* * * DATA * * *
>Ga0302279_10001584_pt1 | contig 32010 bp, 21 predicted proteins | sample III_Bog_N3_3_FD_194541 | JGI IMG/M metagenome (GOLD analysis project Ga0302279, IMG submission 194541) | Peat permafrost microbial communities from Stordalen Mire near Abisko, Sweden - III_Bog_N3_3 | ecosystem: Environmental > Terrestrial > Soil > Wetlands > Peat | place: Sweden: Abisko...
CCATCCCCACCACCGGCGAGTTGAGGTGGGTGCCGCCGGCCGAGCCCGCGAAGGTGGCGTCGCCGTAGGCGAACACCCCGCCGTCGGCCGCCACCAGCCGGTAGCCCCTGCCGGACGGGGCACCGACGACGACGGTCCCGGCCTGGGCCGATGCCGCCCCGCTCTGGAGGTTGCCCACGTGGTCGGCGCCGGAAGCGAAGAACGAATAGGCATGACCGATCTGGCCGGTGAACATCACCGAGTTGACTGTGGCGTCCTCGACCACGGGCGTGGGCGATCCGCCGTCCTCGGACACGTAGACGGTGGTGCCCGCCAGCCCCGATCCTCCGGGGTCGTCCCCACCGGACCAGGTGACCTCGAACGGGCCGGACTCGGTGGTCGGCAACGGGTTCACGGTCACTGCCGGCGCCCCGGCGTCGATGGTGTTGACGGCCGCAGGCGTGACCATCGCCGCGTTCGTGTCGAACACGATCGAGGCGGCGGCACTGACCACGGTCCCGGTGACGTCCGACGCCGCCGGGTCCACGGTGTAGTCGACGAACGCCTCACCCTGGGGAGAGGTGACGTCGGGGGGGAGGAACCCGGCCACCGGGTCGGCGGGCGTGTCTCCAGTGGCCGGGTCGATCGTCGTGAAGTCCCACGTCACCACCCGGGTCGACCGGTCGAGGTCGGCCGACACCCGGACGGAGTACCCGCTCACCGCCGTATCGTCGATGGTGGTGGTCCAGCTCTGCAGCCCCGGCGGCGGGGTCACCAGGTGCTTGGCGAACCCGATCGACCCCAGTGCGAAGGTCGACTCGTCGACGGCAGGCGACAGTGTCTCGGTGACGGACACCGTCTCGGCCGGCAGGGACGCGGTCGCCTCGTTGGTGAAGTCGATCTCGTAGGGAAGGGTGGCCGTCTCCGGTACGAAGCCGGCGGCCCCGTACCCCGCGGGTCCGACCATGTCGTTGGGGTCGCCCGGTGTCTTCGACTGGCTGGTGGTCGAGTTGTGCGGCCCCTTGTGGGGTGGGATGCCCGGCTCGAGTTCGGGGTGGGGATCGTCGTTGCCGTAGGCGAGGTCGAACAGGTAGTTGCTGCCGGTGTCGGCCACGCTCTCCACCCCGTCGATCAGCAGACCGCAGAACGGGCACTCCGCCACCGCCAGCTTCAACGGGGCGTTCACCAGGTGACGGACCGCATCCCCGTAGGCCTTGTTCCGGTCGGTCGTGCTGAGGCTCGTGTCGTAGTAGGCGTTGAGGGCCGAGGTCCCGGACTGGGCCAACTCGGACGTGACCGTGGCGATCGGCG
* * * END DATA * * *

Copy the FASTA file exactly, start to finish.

>Ga0302279_10001584_pt1 | contig 32010 bp, 21 predicted proteins | sample III_Bog_N3_3_FD_194541 | JGI IMG/M metagenome (GOLD analysis project Ga0302279, IMG submission 194541) | Peat permafrost microbial communities from Stordalen Mire near Abisko, Sweden - III_Bog_N3_3 | ecosystem: Environmental > Terrestrial > Soil > Wetlands > Peat | place: Sweden: Abisko...
CCATCCCCACCACCGGCGAGTTGAGGTGGGTGCCGCCGGCCGAGCCCGCGAAGGTGGCGTCGCCGTAGGCGAACACCCCGCCGTCGGCCGCCACCAGCCGGTAGCCCCTGCCGGACGGGGCACCGACGACGACGGTCCCGGCCTGGGCCGATGCCGCCCCGCTCTGGAGGTTGCCCACGTGGTCGGCGCCGGAAGCGAAGAACGAATAGGCATGACCGATCTGGCCGGTGAACATCACCGAGTTGACTGTGGCGTCCTCGACCACGGGCGTGGGCGATCCGCCGTCCTCGGACACGTAGACGGTGGTGCCCGCCAGCCCCGATCCTCCGGGGTCGTCCCCACCGGACCAGGTGACCTCGAACGGGCCGGACTCGGTGGTCGGCAACGGGTTCACGGTCACTGCCGGCGCCCCGGCGTCGATGGTGTTGACGGCCGCAGGCGTGACCATCGCCGCGTTCGTGTCGAACACGATCGAGGCGGCGGCACTGACCACGGTCCCGGTGACGTCCGACGCCGCCGGGTCCACGGTGTAGTCGACGAACGCCTCACCCTGGGGAGAGGTGACGTCGGGGGGGAGGAACCCGGCCACCGGGTCGGCGGGCGTGTCTCCAGTGGCCGGGTCGATCGTCGTGAAGTCCCACGTCACCACCCGGGTCGACCGGTCGAGGTCGGCCGACACCCGGACGGAGTACCCGCTCACCGCCGTATCGTCGATGGTGGTGGTCCAGCTCTGCAGCCCCGGCGGCGGGGTCACCAGGTGCTTGGCGAACCCGATCGACCCCAGTGCGAAGGTCGACTCGTCGACGGCAGGCGACAGTGTCTCGGTGACGGACACCGTCTCGGCCGGCAGGGACGCGGTCGCCTCGTTGGTGAAGTCGATCTCGTAGGGAAGGGTGGCCGTCTCCGGTACGAAGCCGGCGGCCCCGTACCCCGCGGGTCCGACCATGTCGTTGGGGTCGCCCGGTGTCTTCGACTGGCTGGTGGTCGAGTTGTGCGGCCCCTTGTGGGGTGGGATGCCCGGCTCGAGTTCGGGGTGGGGATCGTCGTTGCCGTAGGCGAGGTCGAACAGGTAGTTGCTGCCGGTGTCGGCCACGCTCTCCACCCCGTCGATCAGCAGACCGCAGAACGGGCACTCCGCCACCGCCAGCTTCAACGGGGCGTTCACCAGGTGACGGACCGCATCCCCGTAGGCCTTGTTCCGGTCGGTCGTGCTGAGGCTCGTGTCGTAGTAGGCGTTGAGGGCCGAGGTCCCGGACTGGGCCAACTCGGACGTGACCGTGGCGATCGGCG